A reader faces paying for his loans and his daughter's. Thankfully, he has 4 solid options.

Question: My daughter just had her sweet 16, but it wasn’t sweet for me — she goes to college in two years, and I don’t know how my wife and I will pay for that. We’re also pregnant with a son, and I’m already worried about HIS college. While we both make good money — I’m a paramedic and she’s a lawyer — the sad fact is, we still have about $60,000 of student loans between us. How are we going to pay off our own loans while sending our kids to college? This wakes me up in the middle of the night.

— Mitch in Arizona

Howard Dvorkin CPA answers…

Howard Dvorkin on how to get out of debt fastSadly, you’re not alone, Mitch. A new survey from the College Savings Foundation reports, “One-third of parents are still shouldering student debt but are determined to change that for their children.”

What are they doing? Quite a few things you and your wife can benefit from…

First of all, if you didn’t enroll in a 529 college savings plan for your daughter, do so for your son. While you could start one for your daughter even at 16 years old; the big savings come from starting young and contributing regularly. According to that College Savings Foundation report, a third of parents have 529 plans.

Second, your daughter can start now pursuing scholarships. Together, you can search for scholarships that fit her interests. Studying those requirements a year or two before she applies means she can tailor her activities and efforts to impress the judges. Don’t limit your search — as Debt.com has reported, there are eccentric scholarships for pumpkin carvers, peanut-butter lovers, and redheads. Debt.com’s scholarship is open to anyone who’s applied for lots of other scholarships!

Third, as I told one reader last year, consider community colleges for the first two years. Not only will two-year schools save your daughter on tuition, but there are so many community colleges — more than 1,700 — that one is likely to be within driving distance of your home. If you daughter lives with you those first two years, she can save thousands. That’s because U.S. News estimates room and board averaged $9,999 last school year.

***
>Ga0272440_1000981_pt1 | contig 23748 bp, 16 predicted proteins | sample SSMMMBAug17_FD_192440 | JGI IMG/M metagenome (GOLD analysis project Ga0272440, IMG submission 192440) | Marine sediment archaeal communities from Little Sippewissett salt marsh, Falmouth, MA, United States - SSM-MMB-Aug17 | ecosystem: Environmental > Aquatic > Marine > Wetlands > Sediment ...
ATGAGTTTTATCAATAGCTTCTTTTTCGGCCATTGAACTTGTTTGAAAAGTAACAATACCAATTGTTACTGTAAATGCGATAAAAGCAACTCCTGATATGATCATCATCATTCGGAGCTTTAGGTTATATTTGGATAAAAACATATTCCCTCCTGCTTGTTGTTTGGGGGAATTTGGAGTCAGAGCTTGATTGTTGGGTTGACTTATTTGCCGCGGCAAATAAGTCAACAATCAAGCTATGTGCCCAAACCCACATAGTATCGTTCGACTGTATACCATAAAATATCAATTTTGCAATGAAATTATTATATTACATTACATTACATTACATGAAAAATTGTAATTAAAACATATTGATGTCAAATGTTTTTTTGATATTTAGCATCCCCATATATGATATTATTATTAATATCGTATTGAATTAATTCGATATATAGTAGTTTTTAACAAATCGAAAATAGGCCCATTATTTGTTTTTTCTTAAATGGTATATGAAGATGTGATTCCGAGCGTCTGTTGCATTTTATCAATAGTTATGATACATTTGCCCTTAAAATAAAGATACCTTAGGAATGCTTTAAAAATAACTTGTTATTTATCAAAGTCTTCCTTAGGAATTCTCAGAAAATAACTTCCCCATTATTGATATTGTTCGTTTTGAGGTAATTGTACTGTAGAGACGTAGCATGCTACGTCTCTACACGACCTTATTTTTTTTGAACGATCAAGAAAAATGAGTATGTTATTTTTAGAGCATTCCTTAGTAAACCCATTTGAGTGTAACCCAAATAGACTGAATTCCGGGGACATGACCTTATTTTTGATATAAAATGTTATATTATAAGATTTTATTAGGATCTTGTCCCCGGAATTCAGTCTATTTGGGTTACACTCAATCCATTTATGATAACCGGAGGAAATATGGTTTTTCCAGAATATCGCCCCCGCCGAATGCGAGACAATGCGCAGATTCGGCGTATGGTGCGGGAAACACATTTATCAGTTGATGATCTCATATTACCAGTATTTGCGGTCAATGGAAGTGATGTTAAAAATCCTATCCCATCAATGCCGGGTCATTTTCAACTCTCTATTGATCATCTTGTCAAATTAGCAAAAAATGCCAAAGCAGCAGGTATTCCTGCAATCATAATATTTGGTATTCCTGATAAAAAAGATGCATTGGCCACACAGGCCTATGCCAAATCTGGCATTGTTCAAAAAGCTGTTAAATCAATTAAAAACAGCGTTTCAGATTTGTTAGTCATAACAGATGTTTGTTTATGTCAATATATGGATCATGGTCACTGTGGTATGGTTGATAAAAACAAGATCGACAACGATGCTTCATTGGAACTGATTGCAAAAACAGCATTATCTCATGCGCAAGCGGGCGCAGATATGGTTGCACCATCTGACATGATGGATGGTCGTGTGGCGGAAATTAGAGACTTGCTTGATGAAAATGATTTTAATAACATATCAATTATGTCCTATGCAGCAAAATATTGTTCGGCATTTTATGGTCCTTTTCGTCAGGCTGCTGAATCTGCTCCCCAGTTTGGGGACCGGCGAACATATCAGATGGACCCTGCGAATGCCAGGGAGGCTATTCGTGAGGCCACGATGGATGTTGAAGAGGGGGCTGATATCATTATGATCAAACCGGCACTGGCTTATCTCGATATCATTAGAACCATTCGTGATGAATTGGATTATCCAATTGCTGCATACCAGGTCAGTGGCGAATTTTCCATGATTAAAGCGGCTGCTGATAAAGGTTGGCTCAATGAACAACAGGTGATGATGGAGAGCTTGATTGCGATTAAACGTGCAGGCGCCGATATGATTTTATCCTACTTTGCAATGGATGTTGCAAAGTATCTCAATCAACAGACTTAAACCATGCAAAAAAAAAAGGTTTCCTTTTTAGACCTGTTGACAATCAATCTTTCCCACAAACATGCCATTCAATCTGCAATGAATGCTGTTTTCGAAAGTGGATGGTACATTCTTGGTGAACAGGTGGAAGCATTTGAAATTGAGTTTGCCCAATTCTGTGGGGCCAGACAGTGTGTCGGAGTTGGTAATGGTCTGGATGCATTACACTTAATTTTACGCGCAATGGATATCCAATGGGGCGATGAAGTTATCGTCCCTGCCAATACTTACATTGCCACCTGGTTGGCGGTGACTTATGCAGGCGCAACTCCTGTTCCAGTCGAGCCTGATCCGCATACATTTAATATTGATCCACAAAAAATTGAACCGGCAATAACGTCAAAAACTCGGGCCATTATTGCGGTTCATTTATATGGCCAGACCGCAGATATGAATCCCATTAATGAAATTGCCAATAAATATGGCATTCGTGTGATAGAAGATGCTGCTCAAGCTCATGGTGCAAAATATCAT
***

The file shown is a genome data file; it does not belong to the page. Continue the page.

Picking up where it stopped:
Fourth, take care of yourself so you’re better able to take care of your children. You and your wife can slash your monthly student loan payments by taking advantage of several federal programs. In fact, you might be eligible for loan forgiveness because of your job, Mitch. To find out is free: Call one of Debt.com’s certified counselors at 1‐888-472-0365.

Bottom line, Mitch: There are many things you can do to help out your children — and let you get a good night’s sleep.


Have a debt question?

Email your question to editor@debt.com and Howard Dvorkin will review it. Dvorkin is a  CPA, chairman of Debt.com, and author of two personal finance books, Credit Hell: How to Dig Yourself Out of Debt and Power Up: Taking Charge of Your Financial Destiny.

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Meet the Author

Howard Dvorkin, CPA

Howard Dvorkin, CPA

CPA and Chairman

Dvorkin is the author of Credit Hell and Power Up and Chairman of Debt.com.

college savings, save money, student loans

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Article last modified on December 4, 2018 Published by Debt.com, LLC . Mobile users may also access the AMP Version: Ask The Expert: How Do I Save For My Kid's College When I Still Have Student Loans? - AMP.